When the print is pulled on wet paper, the result is Tonalism at its best: smoky, atmospheric, and moody with loose, expressive edges. This style was exemplified in the 19th century by painters like Jean-Baptiste-Camille Corot, George Inness, and James Abbott McNeill Whistler.

"East Hampton Beach Path No. 1",  2012.
Monotype Print, 6x9 inches, by Thomas Shelford

Monotype printmaking tips:

  • Create a medium-value  "ground by covering the plate with a  "mid-tone" using a soft rag.  Soften the ground tone into a cloudy, smoky haze by brushing it with a soft makeup brush such as the type that is used to apply blush.
  • Work into the ground tone both additively (by adding ink) and subtractively (by scraping away ink).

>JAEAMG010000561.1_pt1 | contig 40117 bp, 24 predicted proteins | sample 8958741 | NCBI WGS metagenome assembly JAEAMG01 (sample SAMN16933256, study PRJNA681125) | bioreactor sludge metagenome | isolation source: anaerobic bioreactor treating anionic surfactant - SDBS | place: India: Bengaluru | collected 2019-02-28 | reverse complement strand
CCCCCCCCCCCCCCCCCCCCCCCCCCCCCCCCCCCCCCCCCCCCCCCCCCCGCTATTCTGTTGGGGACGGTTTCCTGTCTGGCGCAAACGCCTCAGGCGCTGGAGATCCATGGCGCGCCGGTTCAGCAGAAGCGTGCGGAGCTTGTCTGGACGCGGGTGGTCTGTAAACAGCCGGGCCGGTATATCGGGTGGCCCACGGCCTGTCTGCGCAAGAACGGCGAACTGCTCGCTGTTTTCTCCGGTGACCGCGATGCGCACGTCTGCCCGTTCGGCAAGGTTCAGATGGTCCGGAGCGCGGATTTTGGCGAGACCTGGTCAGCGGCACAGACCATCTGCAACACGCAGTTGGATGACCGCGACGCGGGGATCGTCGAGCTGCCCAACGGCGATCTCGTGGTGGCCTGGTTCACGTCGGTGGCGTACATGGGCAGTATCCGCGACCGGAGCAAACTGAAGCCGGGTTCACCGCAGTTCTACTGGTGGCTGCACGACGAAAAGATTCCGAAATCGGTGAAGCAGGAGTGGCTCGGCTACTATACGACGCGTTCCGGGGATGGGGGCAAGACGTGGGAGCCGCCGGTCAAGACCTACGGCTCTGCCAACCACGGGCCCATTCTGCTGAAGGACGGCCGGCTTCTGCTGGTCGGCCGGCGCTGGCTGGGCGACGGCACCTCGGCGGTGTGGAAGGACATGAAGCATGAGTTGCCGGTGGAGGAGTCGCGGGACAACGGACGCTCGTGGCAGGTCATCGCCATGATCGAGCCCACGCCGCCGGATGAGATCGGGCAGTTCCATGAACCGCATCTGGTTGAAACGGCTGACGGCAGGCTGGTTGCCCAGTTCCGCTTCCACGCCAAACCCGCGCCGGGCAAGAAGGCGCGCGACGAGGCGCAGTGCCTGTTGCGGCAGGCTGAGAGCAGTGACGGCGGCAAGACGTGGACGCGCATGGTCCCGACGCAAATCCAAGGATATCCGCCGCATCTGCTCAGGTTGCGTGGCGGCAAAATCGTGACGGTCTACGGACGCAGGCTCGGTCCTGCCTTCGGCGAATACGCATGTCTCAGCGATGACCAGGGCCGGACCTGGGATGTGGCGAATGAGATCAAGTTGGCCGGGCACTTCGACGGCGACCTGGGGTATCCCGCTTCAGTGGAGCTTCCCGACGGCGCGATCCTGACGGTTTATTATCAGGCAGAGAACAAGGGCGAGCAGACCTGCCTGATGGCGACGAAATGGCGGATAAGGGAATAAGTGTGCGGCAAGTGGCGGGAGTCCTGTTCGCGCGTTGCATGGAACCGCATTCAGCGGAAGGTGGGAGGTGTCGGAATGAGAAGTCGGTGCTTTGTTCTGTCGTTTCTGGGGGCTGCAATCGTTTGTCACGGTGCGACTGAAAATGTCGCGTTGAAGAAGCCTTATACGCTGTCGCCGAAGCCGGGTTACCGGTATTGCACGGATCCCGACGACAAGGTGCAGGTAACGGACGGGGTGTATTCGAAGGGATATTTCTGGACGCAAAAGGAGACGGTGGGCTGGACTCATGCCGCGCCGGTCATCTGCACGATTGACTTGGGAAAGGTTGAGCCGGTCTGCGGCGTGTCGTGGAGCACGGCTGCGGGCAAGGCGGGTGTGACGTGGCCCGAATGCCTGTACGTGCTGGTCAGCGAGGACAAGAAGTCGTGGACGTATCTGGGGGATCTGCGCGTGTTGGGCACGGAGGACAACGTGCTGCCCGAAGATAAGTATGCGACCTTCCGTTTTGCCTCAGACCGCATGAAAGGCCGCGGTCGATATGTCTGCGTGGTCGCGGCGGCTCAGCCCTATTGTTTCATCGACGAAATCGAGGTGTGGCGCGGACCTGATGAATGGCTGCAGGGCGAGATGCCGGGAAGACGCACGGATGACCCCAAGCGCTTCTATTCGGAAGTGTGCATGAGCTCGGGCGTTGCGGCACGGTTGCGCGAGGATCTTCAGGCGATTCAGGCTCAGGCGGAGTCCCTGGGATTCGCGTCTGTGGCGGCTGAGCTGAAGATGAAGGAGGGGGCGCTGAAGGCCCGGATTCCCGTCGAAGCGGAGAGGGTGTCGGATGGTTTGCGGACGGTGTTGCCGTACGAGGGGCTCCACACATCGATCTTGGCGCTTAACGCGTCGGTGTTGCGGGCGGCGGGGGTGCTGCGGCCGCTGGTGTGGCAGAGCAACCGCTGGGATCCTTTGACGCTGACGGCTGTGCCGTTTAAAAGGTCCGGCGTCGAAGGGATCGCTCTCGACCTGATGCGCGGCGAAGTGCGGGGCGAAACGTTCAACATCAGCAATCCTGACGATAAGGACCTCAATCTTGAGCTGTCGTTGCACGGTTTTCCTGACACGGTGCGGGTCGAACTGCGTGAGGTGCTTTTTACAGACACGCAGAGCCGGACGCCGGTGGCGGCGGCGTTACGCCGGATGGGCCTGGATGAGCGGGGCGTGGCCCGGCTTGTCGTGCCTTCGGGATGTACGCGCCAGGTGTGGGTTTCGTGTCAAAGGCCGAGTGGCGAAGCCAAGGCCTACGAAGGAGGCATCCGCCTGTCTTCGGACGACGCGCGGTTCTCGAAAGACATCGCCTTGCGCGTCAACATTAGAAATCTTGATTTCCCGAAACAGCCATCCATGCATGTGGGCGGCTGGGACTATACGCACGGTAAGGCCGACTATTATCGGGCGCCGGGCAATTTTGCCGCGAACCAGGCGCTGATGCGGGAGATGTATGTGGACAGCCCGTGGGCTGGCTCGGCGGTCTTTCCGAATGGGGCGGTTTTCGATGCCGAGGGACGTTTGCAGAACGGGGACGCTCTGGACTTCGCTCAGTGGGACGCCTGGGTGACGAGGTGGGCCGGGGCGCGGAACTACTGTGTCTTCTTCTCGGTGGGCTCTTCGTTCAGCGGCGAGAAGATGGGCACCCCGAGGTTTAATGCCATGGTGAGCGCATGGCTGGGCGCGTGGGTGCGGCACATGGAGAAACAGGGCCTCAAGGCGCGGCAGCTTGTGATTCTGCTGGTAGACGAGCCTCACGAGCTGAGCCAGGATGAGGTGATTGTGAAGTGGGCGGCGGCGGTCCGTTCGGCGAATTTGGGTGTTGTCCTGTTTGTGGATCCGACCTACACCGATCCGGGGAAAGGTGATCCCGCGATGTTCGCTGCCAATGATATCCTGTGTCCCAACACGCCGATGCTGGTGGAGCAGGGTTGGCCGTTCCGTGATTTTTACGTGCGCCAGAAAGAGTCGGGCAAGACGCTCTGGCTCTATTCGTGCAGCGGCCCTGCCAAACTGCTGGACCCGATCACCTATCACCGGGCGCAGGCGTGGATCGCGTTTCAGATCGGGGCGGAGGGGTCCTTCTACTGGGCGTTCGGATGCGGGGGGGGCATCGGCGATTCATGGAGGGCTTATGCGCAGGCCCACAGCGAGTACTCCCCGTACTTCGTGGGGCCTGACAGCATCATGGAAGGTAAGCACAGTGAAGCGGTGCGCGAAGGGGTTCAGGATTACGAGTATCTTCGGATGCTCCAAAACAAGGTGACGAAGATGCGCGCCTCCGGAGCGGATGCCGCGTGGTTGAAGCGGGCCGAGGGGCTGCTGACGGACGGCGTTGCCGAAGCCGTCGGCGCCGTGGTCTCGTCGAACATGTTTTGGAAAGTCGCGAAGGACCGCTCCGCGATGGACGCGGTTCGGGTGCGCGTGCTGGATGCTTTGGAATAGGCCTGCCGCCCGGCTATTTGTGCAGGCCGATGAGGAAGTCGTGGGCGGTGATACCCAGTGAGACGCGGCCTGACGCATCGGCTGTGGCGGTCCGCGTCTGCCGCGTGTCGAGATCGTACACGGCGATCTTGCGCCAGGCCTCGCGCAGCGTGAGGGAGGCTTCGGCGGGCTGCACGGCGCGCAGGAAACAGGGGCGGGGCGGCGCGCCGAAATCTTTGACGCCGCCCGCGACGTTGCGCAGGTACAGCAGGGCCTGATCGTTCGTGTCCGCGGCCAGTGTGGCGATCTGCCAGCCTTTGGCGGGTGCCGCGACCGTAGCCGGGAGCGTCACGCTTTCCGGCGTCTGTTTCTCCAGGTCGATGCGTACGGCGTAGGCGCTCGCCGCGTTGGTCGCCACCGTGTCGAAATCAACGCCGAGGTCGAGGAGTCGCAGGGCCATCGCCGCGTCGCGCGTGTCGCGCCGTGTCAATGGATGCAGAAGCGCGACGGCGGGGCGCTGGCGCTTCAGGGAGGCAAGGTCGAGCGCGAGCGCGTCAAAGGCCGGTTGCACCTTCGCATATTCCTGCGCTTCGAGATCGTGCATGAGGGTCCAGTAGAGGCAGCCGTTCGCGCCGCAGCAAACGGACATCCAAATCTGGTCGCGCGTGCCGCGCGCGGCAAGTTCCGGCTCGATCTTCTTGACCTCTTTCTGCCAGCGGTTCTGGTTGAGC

• Work soft-to-hard by beginning the drawing with a broad, soft, hazy application, (for example, by using Q-Tips to loosely "draw" the light areas)  and then gradually hardening selected edges at the center of interest as the drawing progresses. 
  • Use two types of ink, sepia and cold black, and mix them together to create a rich color with a unique warm-cool balance that is to your liking. 
  • Use a very diverse combination of drawing tools to obtain a wide variety of surface effects and a "layered" feeling.  Makeup Q-Tips, makeup brushes of all types,  bristle brushes, wooden chopsticks and toothpicks leave unique marks.  

Charles Brand Printing Press
Tools of the Trade